serious, for the loss of his services [blabes dike]
in a private lawsuit. (Meier, Att. Proc. p. 326.) These two last-mentioned actions might also be re sorted to by a free citizen when similarly outraged in his own person, if he were more desirous of ob taining compensation for the wrong, than the mere punishment of the wrongdoer, as the penalty in curred by the defendant in the public prosecution accrued to the state and not to the plaintiff. A fine also of a thousand drachmae, forfeited by the prosecutor upon his relinquishing his suit or failing to obtain the votes of a fifth of the dicasts, may have contributed to render causes of this kind less frequent, and partly account for the circumstance that there are no speeches extant upon this subject. If, however, the case for the prosecution was both strong and clear, the redress afforded by the public aetion was prompt and efficient. Besides the legi timate protectors of women and children, any Athenian citizen in the enjoyment of his full fran chise might volunteer an accusation: the declar ation was laid before the thesmothetae, who, ex cept it were hindered by extraordinary public busi ness, were bound not to defer the trial before the Heliaea beyond a month. The severity of the sentence extended to confiscation or death ; and if the latter were awarded, the criminal was executed on the same day : if a fine were imposed upon him he was allowed but eleven days for its payment, and, if the object of his assault were a free person, he was imprisoned till the claim of the state was liquidated. (Dem. I. c. ; Aeschin. c. Timarcli. p. 41.) [J. S. M.]
HYDRAULA (uSpauATjs), an organist. According to an author quoted by Athenaeus (iv. 75 ; compare Plin. H. N. vii. 38), the first organist was Ctesibius of Alexandria, who lived about b. c. 200. He evidently took the idea of his organ from the syrinx or Pandean pipes, a musical instrument of the highest antiquity among the Greeks. His object being to employ a row of pipes of great size, and capable of emitting the most powerful as well as the softest sounds, he contrived the means of adapting keys with levers (aiyKwviffKot)) and with perforated sliders (TrcSyuara), to open and shut the mouths of the pipes (yXwa'cro-KOjita), a1 supply of wind being obtained, without intermission, by bellows, in which the pressure of Avater performed the same part which is fulfilled in the modern organ by a weight. On this account the instrument invented by Ctesibius was called the water-organ (u'5/rauAis, Athen. I. c. ; vSpavXi-itbv bpyavoV) Hero, Spirit.; hydraulica machine^ Vitruv. x. 13 ; Schneider, ad loo.; Drieberg, die pneum. Erfindungen der Griechen, pp. 53—61 ; hydraulus, Plin. H. N. ix. 8 ; Cic. Tusc. iii. 18). Its pipes were partly of bronze (%aA/c6t^ apovpa, Jul. Imp. in Brunck's Anal. ii. 403 ; seges a'ena, Claud, de Mall. Theod. Cons. 316), and partly of reed. The number of its stops, and consequently of its rows of pipes, varied from one to eight (Vitruv. /. c.), so that Tertullian (de Anima, 14) describes it with reason as an exceedingly complicated instrument. It continued in use so late as the ninth century of our era: in the year 826, a water-organ was erected by a Venetian in the church of Aquis-granum, the modern Aix-la-Chapelle. (Quix, Munster-ldrche in Aachen, p. 14.)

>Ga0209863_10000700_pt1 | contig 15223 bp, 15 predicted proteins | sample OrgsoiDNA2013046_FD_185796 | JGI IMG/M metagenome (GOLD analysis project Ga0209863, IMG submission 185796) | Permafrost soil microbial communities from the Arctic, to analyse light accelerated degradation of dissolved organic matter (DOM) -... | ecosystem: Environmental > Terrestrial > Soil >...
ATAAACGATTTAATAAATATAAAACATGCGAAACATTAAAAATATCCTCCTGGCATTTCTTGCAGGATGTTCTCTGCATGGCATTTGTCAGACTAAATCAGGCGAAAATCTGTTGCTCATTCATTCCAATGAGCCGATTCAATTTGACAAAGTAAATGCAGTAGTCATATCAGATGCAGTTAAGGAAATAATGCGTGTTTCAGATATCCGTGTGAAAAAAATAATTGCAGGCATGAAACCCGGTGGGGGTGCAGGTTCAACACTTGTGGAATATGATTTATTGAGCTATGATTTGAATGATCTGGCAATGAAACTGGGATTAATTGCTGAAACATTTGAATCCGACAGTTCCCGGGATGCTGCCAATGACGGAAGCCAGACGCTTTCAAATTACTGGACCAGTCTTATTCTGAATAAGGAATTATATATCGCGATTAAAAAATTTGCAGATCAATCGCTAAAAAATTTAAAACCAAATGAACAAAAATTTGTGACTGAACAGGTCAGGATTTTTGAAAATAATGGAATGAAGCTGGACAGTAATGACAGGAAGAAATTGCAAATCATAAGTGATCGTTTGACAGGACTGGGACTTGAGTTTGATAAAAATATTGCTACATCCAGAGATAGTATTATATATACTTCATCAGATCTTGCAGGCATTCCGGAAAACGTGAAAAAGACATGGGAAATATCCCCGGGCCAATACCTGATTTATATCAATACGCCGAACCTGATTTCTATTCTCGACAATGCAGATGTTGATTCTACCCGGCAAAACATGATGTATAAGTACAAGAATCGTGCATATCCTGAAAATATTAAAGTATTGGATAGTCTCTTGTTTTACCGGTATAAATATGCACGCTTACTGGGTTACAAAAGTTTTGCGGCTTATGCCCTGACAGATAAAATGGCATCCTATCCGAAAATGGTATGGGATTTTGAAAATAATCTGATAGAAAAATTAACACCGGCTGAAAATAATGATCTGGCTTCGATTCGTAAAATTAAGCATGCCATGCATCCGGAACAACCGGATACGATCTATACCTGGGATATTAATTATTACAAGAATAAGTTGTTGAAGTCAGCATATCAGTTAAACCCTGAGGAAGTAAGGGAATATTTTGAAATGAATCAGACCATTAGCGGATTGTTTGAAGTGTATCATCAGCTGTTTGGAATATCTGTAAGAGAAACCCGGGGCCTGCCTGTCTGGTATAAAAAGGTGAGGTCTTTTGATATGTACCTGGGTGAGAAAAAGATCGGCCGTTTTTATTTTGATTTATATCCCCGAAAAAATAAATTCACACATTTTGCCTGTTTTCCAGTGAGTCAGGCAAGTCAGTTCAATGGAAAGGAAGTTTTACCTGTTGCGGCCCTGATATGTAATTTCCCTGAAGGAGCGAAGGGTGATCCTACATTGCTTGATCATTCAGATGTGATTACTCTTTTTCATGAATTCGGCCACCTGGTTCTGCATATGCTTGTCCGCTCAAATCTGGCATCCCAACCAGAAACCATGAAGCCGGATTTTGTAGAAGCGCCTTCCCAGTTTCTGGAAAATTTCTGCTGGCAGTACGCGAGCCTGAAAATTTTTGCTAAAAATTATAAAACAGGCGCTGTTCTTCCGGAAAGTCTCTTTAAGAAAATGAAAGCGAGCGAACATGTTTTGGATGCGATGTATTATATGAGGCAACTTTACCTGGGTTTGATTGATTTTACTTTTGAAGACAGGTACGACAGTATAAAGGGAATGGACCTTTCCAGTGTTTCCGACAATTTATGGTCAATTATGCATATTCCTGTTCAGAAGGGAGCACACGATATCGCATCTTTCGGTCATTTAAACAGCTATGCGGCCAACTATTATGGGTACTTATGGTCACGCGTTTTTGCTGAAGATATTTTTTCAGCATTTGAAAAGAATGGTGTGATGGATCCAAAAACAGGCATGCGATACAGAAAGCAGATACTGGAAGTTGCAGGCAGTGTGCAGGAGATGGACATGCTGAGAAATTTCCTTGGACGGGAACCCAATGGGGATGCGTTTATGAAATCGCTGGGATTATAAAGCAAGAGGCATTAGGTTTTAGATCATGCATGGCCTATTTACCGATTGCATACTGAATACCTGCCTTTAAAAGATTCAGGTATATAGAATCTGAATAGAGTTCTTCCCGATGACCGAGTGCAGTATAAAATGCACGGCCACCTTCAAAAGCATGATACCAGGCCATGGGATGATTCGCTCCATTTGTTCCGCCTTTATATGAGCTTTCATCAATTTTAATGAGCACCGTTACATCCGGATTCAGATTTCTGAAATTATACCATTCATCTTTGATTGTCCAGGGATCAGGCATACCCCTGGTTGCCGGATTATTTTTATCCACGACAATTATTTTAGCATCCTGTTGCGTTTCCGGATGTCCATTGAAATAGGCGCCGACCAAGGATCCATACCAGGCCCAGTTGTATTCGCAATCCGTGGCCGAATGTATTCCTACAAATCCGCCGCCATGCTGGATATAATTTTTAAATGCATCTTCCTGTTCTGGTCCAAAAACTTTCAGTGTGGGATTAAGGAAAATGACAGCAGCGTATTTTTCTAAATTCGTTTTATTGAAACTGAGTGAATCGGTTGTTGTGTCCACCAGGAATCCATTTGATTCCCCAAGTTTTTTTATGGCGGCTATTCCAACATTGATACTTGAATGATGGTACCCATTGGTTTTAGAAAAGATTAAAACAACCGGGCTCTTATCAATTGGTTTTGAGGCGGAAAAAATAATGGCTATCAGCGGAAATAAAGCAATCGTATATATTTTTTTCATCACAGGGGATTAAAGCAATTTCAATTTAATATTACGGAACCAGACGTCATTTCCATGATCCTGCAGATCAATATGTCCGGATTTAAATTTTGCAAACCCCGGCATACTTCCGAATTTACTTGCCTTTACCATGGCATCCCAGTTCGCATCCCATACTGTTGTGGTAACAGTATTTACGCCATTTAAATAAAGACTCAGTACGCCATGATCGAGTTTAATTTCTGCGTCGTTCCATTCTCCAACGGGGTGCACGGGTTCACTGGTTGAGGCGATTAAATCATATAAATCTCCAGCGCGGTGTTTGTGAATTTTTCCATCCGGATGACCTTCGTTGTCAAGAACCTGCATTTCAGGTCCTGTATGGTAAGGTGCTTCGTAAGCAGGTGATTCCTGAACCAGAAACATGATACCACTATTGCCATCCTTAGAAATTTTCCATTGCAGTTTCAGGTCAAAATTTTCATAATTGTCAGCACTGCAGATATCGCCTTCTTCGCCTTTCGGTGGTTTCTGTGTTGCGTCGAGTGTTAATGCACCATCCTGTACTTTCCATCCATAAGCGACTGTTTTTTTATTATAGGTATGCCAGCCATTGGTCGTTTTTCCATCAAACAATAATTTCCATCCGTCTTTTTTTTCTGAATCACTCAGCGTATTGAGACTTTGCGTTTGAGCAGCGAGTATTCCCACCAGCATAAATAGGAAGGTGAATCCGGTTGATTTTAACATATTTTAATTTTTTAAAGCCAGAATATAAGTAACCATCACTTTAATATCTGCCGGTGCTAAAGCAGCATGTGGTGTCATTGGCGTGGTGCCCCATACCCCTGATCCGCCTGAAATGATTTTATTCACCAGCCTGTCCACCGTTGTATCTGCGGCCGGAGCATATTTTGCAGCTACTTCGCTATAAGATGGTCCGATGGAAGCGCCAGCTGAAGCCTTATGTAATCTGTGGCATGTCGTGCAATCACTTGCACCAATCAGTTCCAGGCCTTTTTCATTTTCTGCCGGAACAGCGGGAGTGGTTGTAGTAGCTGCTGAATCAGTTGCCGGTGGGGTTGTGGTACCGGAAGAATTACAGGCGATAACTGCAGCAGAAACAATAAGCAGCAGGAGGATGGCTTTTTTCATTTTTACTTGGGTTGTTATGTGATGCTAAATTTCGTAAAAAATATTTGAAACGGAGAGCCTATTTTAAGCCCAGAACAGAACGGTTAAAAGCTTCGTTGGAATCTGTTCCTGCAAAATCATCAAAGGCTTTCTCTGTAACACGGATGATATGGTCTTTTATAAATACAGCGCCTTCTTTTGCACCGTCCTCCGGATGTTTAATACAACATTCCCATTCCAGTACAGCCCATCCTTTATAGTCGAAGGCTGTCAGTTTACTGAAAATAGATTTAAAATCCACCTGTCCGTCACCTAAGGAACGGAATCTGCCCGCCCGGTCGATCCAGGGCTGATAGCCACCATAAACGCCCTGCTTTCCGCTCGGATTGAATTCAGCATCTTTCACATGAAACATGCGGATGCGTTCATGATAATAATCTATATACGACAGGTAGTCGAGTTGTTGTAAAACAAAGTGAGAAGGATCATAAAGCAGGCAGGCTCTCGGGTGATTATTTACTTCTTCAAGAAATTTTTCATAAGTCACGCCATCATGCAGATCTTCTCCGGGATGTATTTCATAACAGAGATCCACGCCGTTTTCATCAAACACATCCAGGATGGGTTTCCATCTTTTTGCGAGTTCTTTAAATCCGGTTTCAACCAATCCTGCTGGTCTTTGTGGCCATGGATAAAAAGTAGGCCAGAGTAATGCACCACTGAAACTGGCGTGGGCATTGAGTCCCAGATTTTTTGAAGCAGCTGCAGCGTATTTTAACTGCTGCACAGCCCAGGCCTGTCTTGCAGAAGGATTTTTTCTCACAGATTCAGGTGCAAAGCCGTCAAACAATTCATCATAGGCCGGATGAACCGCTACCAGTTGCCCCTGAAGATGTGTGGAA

The organ was well adapted to gratify the Roman people in the splendid entertainments provided